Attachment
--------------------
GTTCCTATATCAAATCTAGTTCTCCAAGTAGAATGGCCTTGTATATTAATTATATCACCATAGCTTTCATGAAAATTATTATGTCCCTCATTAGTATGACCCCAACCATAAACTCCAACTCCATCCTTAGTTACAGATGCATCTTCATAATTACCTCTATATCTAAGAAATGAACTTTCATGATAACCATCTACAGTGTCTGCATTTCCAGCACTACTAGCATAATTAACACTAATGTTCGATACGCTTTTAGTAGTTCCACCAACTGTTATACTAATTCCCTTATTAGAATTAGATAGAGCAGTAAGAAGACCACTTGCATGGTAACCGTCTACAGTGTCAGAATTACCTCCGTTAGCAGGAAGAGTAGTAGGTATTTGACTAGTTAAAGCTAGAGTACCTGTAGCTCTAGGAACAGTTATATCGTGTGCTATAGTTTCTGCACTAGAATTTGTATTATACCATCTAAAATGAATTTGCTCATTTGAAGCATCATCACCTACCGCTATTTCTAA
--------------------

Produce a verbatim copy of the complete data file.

GTTCCTATATCAAATCTAGTTCTCCAAGTAGAATGGCCTTGTATATTAATTATATCACCATAGCTTTCATGAAAATTATTATGTCCCTCATTAGTATGACCCCAACCATAAACTCCAACTCCATCCTTAGTTACAGATGCATCTTCATAATTACCTCTATATCTAAGAAATGAACTTTCATGATAACCATCTACAGTGTCTGCATTTCCAGCACTACTAGCATAATTAACACTAATGTTCGATACGCTTTTAGTAGTTCCACCAACTGTTATACTAATTCCCTTATTAGAATTAGATAGAGCAGTAAGAAGACCACTTGCATGGTAACCGTCTACAGTGTCAGAATTACCTCCGTTAGCAGGAAGAGTAGTAGGTATTTGACTAGTTAAAGCTAGAGTACCTGTAGCTCTAGGAACAGTTATATCGTGTGCTATAGTTTCTGCACTAGAATTTGTATTATACCATCTAAAATGAATTTGCTCATTTGAAGCATCATCACCTACCGCTATTTCTAA